on the topic of remembering more of what you read with certain types of techniques and I want to get right into the information here as we know when we’re talking about speed reading it’s not just about speed it’s also about what you remember because I would argue that you know if you’re going fast and you can’t remember anything later on then that’s not very useful so let’s talk about some techniques and I think you’re gonna find these techniques to be very very helpful so let’s get right into it I want to start off by talking.
About the short-term memory we all know that we’re kind of limited to in our short-term memory what I mean by that is up you may already be familiar with this the magic number seven and in 1956 there was a paper the exact name of the paper was the magic number seven plus or minus two it was by this psychologist George Miller and he basically was showing that the average capacity of short-term memory is about seven now what does he mean by that well think about.
The Magic Number 7
When you’re making a grocery list how many items does it take before you actually have to start writing a list down for example if you were just getting bread and milk you probably wouldn’t make a list at all but if you had to get you know bread milk tomatoes you know and maybe ten other things then obviously you’re probably gonna make a list because it’s harder to remember you know nine ten eleven or more things and it’s easier to remember a smaller amount of things so basically George Miller’s paper was talking about the magic number seven.
How most people their memory is limited to about seven individual pieces of data now the plus or minus 2 just accounts for just variations among people now let’s talk about how we can expand our short-term memory because we don’t want to be limited to just seven things and and when you’re reading usually you have much more than seven things that you have to remember so we need some techniques and one technique you can see on the screen here is called the chunking memory technique.
How you expand your short-term memory
The chunking technique can help you expand your short-term memory so I want to talk about how the chunking technique works so I want you to try in this exercise to memorize ten digit number so look at the screen look at this number do not write it down I just want you to look at it and try to memorize that it’s a really big number it’s three billion 129 million eight hundred twenty three thousand eight hundred twelve now how would you how would you remember has that you might repeat it to yourself a few times now some people might write it down a few times to help them remember I’m asking you don’t write it down.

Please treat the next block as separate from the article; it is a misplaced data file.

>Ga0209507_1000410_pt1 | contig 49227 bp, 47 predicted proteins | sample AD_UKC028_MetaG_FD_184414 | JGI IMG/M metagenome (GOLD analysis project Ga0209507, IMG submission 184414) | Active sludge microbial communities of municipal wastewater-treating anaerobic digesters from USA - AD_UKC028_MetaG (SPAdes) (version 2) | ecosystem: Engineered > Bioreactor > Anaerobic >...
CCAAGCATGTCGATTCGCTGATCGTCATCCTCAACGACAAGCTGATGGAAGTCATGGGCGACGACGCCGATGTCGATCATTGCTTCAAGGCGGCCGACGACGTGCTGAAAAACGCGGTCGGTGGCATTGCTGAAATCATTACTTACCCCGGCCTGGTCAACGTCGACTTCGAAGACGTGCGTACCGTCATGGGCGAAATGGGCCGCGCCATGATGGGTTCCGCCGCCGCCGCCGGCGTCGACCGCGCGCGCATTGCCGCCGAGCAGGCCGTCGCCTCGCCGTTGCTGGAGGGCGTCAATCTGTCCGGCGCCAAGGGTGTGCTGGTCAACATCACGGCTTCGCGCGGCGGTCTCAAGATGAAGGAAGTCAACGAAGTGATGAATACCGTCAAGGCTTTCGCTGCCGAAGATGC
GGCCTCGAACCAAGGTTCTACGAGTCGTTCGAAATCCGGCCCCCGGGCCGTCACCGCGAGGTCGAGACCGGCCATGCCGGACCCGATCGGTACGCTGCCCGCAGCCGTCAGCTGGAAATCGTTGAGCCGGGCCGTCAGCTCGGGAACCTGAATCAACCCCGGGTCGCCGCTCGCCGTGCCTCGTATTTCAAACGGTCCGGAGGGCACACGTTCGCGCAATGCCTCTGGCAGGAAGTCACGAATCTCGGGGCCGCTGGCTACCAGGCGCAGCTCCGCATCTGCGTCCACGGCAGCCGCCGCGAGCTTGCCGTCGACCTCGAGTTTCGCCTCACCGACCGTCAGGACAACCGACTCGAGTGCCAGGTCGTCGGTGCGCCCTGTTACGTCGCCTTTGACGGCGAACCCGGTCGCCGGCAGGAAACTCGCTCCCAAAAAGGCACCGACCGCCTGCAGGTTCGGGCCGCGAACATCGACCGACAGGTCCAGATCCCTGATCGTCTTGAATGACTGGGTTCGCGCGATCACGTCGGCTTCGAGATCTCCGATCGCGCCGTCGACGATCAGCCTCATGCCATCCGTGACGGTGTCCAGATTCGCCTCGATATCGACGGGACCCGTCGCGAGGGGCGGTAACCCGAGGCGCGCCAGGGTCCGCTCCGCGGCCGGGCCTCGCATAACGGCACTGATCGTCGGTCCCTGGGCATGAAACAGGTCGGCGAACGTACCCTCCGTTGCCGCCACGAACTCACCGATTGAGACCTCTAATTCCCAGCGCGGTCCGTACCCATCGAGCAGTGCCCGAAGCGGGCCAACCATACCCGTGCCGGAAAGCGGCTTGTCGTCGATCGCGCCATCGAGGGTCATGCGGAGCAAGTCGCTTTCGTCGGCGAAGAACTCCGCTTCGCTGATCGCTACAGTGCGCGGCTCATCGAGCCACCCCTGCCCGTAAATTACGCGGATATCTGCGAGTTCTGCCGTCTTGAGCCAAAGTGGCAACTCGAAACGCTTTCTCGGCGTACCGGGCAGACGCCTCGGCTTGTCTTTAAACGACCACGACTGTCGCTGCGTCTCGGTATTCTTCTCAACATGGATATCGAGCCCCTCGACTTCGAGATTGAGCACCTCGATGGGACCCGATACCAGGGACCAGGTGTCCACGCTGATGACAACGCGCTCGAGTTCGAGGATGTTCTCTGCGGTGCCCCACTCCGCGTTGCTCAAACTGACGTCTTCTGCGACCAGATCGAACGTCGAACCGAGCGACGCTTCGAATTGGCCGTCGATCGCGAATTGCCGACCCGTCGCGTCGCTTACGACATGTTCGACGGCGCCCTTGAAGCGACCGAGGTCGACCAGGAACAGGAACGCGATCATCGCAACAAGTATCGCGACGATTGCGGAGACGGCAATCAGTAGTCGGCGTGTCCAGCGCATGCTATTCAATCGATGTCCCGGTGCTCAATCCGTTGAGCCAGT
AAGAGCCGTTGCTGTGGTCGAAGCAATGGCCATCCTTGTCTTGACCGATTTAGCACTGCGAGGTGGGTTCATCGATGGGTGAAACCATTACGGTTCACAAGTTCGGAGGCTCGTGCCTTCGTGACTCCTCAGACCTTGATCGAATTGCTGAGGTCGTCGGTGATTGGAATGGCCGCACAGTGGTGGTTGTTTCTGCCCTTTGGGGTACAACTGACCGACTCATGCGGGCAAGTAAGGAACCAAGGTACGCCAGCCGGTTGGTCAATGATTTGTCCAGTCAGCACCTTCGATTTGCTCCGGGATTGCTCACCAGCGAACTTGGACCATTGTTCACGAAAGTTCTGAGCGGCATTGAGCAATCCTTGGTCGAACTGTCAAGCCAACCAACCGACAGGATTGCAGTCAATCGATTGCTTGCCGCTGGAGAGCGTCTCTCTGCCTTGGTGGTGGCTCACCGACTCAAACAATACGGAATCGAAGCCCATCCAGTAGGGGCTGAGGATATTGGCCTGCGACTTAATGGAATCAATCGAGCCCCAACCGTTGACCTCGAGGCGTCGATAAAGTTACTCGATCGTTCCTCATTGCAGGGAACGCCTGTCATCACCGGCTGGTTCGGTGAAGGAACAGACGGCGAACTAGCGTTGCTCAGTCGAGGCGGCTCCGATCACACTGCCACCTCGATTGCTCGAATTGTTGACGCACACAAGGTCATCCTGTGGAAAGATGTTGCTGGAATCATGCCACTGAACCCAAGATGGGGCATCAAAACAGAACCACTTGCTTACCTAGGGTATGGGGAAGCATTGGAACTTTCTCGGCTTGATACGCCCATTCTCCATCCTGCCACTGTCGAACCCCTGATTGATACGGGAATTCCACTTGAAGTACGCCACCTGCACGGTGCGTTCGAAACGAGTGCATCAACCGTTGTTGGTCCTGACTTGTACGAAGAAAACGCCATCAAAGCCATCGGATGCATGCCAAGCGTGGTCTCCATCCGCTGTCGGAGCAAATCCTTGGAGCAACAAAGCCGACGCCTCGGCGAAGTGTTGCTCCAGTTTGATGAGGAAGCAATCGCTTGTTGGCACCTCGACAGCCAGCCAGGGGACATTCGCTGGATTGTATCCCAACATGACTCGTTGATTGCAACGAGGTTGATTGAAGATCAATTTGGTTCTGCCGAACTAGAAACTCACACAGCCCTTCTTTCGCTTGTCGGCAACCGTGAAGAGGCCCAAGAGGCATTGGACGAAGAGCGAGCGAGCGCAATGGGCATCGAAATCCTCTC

I just want you to try to look at this and try to memorize it now let me ask you to memorize another ten digit number now and this is a ten digit number but it’s in the format of a phone number and I think we would all agree which one of these is easier to memorize is it three billion 129 million you know eight hundred twenty thirty thousand eight hundred twelve or three one two nine eight to thirty eight twelve they’ll all of us would agree that the bottom one the one that’s formatted like a phone number is easier to memorize.
Creat mind map
Now how do we use chunking to remember what we read a mind map is actually a form of chunking when you create a mind map to take notes you are actually chunking the information that you read and you’re putting it into groups so notice how each one of these groups so this is just a sample mind map here on time management and notice how all of these areas have pretty much less than 7 things under them why because it’s hard to remember more than seven things so you have a topic and then you’ve got a few things under clarity and you have some things under here you’ve got effectiveness over here you’ve got a few under there and so on and so forth so mind mapping is actually a very effective way and we talk about this all the time in our speed reading courses using mind maps can actually help you remember what you read because it employs the chunking technique and we know that we remember things in chunks or clusters so if you create a mind map to take
Let’s talk about remember things visually
So let’s try let’s talk about another technique here this is called the peg system this is going to help you remember things visually now this is what the reason why I’m bringing this up this is one of the easiest memory systems you can learn and I’m gonna show you how to do it in this webinar and actually can be applied to a list of anything and it helps you remember things in their exact order as well and this can help you remember a list of 10 items or it could help you this peg system can actually be extended to help you remember 20 things or 30 things or 40 things and I want to talk to you about how you use this so I’m trying to bear with me here first this is gonna take maybe 15 minutes to show you how to learn this and I’m actually going to teach you how to memorize a list right now and then I’m gonna talk to you about how do you apply this to remembering what you read